I love going out for the day at the weekend, especially when the sun decides to come out! Since working for Café Reality, I have picked up the habit of scouting for furniture, checking what “looks” cafes, restaurants and bistros are going for these days and what type of furniture ranges they are using to achieve these styles… It drives my friends crazy!
Recently, the re-emergence of “timeless classics” seems to be the biggest craze in hospitality décor. Designers such as Charles & Ray Eames, Hans J Wenger and Harry Bertoia have been taking the limelight and the “Emeco 1006” chair has been no stranger to the centre stage!
But where does the dubbed “Navy Chair” come from? Popular in television shows such as “The Good Wife” and “CSI”, inspired styles of this chair are appearing in more cafes and restaurants, particularly outdoors, but there must be more to this chair than the fantastic style, surely?
“Make chairs that could withstand water, salt air and sailors. Make them lightweight and make them strong. Build them to last for a lifetime”
In 1944, the founder of Emeco, Wilton C Dinges, was set with a task by the government. To design and manufacture a chair that was strong enough to withstand sea and war conditions on naval battleships during WWII. With the technology of machinery rapidly increasing, mass production was an option open to the factory and they produced the Emeco 1006 (pronounced ten-oh-six), using the lightweight material, aluminium. The non-magnetic, ductile metal was the perfect material to use in the conditions that they would potentially be exposed to.
For stability on board, eye bolts were applied under the seat to ensure that they could be fastened to the ship deck with the use of cables. This would also ensure that the chairs would remain in place during rough seas and shell blasts.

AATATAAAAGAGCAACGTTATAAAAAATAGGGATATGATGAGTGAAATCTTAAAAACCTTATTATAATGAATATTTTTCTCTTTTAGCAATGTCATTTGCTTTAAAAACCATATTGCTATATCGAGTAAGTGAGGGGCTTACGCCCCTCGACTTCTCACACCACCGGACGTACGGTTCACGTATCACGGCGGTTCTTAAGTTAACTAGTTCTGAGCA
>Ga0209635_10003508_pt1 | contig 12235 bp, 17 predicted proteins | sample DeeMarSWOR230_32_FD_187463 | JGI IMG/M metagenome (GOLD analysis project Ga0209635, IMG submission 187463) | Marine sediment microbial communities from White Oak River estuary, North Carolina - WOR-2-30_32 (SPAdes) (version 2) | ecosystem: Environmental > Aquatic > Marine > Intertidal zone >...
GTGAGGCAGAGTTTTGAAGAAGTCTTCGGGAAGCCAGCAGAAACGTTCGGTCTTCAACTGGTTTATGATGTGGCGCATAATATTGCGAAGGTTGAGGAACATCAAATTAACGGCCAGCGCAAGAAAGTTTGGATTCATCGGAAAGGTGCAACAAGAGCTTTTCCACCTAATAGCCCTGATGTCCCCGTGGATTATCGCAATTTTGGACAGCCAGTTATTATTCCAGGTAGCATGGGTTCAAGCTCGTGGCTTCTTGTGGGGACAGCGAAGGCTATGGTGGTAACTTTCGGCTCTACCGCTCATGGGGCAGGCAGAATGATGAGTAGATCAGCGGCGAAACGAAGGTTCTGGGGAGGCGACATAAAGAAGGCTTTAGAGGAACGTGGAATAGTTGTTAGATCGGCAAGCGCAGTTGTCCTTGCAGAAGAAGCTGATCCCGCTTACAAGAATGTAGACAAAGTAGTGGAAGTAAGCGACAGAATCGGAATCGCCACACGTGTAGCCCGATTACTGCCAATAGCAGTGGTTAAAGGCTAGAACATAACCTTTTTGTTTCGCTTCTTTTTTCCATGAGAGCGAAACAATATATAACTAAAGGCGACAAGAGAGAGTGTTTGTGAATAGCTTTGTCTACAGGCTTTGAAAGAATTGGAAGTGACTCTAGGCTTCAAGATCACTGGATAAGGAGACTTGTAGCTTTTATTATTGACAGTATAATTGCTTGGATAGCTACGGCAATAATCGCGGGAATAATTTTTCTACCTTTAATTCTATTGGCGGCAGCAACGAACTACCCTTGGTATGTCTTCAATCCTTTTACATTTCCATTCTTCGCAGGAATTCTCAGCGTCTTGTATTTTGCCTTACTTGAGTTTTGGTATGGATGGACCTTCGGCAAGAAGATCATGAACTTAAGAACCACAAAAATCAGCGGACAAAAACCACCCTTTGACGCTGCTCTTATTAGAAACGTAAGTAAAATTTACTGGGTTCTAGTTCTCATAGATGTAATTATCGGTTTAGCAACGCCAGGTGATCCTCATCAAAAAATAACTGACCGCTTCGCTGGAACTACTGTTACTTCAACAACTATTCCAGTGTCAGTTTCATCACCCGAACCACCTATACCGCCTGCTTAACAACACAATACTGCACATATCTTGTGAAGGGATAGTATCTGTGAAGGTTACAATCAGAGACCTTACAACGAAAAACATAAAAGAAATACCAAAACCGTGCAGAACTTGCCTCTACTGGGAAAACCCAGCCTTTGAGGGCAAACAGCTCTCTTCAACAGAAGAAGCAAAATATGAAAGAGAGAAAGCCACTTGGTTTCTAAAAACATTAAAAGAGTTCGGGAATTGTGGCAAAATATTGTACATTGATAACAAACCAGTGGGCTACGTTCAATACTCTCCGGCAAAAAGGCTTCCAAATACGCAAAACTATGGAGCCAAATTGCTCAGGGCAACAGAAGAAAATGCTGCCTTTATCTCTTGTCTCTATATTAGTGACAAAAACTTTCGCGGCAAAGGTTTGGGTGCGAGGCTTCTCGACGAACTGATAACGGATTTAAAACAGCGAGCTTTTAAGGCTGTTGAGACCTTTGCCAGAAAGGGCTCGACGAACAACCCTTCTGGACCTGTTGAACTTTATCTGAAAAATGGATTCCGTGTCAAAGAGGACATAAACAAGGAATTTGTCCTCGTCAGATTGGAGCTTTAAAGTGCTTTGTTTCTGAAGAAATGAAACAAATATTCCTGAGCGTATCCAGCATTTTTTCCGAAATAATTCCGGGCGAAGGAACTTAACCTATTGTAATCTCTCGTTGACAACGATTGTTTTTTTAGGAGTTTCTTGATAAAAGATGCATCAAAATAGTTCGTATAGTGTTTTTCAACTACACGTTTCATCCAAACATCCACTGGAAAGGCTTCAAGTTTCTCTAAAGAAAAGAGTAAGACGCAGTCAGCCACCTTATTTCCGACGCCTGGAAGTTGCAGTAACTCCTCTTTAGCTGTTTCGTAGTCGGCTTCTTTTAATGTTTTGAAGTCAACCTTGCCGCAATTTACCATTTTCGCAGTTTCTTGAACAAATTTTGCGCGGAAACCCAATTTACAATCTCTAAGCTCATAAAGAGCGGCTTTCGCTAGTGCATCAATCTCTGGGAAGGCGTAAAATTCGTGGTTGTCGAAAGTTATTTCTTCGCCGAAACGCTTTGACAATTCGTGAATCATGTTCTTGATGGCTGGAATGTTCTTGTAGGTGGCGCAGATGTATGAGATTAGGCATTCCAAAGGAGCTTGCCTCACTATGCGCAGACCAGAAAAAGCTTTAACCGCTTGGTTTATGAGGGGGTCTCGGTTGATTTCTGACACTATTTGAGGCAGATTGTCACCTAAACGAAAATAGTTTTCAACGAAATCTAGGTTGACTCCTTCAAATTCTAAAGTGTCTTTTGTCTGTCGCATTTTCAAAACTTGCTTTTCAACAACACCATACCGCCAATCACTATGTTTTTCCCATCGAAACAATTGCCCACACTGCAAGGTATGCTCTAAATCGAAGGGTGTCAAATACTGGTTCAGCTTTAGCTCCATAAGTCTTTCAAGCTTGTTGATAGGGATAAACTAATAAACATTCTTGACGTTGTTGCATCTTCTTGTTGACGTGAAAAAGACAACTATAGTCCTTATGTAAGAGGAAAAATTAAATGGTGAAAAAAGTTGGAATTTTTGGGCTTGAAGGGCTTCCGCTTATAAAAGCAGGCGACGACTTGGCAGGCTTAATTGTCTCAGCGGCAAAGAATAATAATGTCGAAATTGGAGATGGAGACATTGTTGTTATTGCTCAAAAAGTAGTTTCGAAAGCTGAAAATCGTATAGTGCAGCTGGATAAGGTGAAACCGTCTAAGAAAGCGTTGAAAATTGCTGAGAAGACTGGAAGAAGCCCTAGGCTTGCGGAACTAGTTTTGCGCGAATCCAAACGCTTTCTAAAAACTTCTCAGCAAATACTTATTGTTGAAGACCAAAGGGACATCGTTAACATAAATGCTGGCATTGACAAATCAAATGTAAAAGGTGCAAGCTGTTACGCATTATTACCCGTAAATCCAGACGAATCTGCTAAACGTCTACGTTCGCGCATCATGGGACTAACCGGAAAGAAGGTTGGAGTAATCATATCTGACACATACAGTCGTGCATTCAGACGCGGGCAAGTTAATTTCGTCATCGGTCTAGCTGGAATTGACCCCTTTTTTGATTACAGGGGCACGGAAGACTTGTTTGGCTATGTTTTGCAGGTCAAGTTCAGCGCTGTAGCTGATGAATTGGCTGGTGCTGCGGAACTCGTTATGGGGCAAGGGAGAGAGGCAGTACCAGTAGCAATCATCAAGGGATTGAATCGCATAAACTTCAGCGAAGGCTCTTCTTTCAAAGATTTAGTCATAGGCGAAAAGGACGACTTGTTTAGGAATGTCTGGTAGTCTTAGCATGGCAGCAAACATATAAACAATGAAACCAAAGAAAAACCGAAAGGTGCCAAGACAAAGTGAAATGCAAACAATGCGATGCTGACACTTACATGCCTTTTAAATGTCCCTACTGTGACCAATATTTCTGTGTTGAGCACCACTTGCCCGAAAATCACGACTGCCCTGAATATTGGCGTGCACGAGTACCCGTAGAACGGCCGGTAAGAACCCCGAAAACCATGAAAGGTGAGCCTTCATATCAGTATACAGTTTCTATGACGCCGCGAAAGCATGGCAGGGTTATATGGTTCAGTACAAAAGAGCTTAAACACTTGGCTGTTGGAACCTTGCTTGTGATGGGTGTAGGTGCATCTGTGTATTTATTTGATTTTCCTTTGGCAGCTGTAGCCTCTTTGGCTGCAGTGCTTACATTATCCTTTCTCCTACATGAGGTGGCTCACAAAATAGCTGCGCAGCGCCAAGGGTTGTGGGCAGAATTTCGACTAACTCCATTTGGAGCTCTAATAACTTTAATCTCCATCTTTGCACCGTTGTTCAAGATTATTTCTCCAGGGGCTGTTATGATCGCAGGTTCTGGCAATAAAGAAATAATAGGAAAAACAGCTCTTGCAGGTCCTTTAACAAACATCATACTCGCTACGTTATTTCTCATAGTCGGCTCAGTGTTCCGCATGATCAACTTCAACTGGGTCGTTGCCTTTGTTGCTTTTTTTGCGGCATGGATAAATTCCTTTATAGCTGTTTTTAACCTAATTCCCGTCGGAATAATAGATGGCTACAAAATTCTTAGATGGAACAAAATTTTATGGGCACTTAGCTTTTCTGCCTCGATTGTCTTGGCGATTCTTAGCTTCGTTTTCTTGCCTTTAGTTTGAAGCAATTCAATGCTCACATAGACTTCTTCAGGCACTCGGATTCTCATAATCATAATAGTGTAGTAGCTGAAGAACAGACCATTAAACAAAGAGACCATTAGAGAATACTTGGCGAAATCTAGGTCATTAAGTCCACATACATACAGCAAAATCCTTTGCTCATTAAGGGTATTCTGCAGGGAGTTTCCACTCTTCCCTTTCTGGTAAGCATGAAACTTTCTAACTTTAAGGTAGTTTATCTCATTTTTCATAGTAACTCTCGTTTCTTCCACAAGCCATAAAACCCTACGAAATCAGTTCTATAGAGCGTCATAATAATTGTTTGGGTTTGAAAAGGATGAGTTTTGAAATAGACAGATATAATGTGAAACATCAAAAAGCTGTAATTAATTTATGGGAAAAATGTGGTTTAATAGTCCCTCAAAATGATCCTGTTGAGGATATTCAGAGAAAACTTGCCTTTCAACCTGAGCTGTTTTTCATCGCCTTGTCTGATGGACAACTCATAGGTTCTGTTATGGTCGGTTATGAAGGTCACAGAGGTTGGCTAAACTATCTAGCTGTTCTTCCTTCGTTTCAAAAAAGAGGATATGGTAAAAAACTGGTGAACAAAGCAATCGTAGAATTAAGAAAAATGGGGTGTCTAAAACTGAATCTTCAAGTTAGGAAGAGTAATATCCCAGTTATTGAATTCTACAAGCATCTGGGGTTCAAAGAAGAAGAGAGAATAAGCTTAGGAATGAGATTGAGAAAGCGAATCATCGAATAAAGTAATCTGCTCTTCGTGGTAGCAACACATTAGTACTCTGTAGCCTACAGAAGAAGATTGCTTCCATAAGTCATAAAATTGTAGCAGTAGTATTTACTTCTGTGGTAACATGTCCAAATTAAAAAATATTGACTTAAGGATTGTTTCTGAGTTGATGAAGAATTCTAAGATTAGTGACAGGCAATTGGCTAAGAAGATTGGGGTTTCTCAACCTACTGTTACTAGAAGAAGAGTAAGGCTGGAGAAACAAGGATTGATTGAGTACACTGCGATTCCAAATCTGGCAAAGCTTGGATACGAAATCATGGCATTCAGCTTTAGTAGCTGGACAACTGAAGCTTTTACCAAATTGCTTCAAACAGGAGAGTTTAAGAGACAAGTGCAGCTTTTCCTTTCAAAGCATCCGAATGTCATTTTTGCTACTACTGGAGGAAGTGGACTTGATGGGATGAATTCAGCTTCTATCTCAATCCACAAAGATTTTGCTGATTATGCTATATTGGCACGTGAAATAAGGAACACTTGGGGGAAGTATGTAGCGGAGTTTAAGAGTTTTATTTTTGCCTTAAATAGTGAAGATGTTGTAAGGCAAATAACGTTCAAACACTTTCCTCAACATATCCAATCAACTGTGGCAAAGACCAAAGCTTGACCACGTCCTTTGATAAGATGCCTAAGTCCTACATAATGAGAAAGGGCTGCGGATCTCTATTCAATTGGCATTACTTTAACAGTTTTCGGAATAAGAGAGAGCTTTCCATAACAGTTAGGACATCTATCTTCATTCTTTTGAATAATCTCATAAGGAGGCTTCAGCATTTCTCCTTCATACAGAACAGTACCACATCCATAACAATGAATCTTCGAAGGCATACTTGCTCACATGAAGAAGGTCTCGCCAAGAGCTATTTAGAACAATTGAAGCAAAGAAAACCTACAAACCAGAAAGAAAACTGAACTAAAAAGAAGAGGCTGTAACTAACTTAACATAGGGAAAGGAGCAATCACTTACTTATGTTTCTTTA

Production of the chair continued after the war and the chairs became popular in hospitals, prisons and government offices as they were easily cleaned and moved around effortlessly. The simple design also meant that they would look stylish in any room, one of the reasons why they became even more popular in restaurants throughout the 1980s and 1990s! A real feature piece with plenty of practicality.
The original Emeco 1006 chair has a curved back with 3 vertical struts and a slight curve on the back legs to ensure strength and heavy duty use. The manufacturer’s confidence in the chair is emphasised by the guarantee that they offer, which is up to 150 years. It has even been said that a lot of the chairs that were produced in the 1940s are still in use today! Recent inspired designs often add something a little extra to the contemporary design, for example an extra strut on the back, but the main style of the original is still carried through.
The main material that was used to manufacture these chairs was recycled aluminium. During the Second World War, materials were scarce and in particular metals, so there are traces of other materials such as copper and magnesium that can be found in the original chairs. This shows that durability was the main objective that needed to be overcome to achieve their mission. It’s amazing how much effort went into such a sleek, simple chair. Incredible!
Although these chairs were designed and manufactured to “last a lifetime”, I can’t help but wonder if the designer knew at the time that the chair hasn’t only lasted for such a long lifespan due to its brilliant durability, but also due to it’s timeless design!
This chair will always be a favourite of mine. I love seeing them on television and it’s a joy to spot them when I am out and about. It is an inspirational piece of heritage and undoubtedly a look that will remain popular and steal the population’s heart for many more decades to come!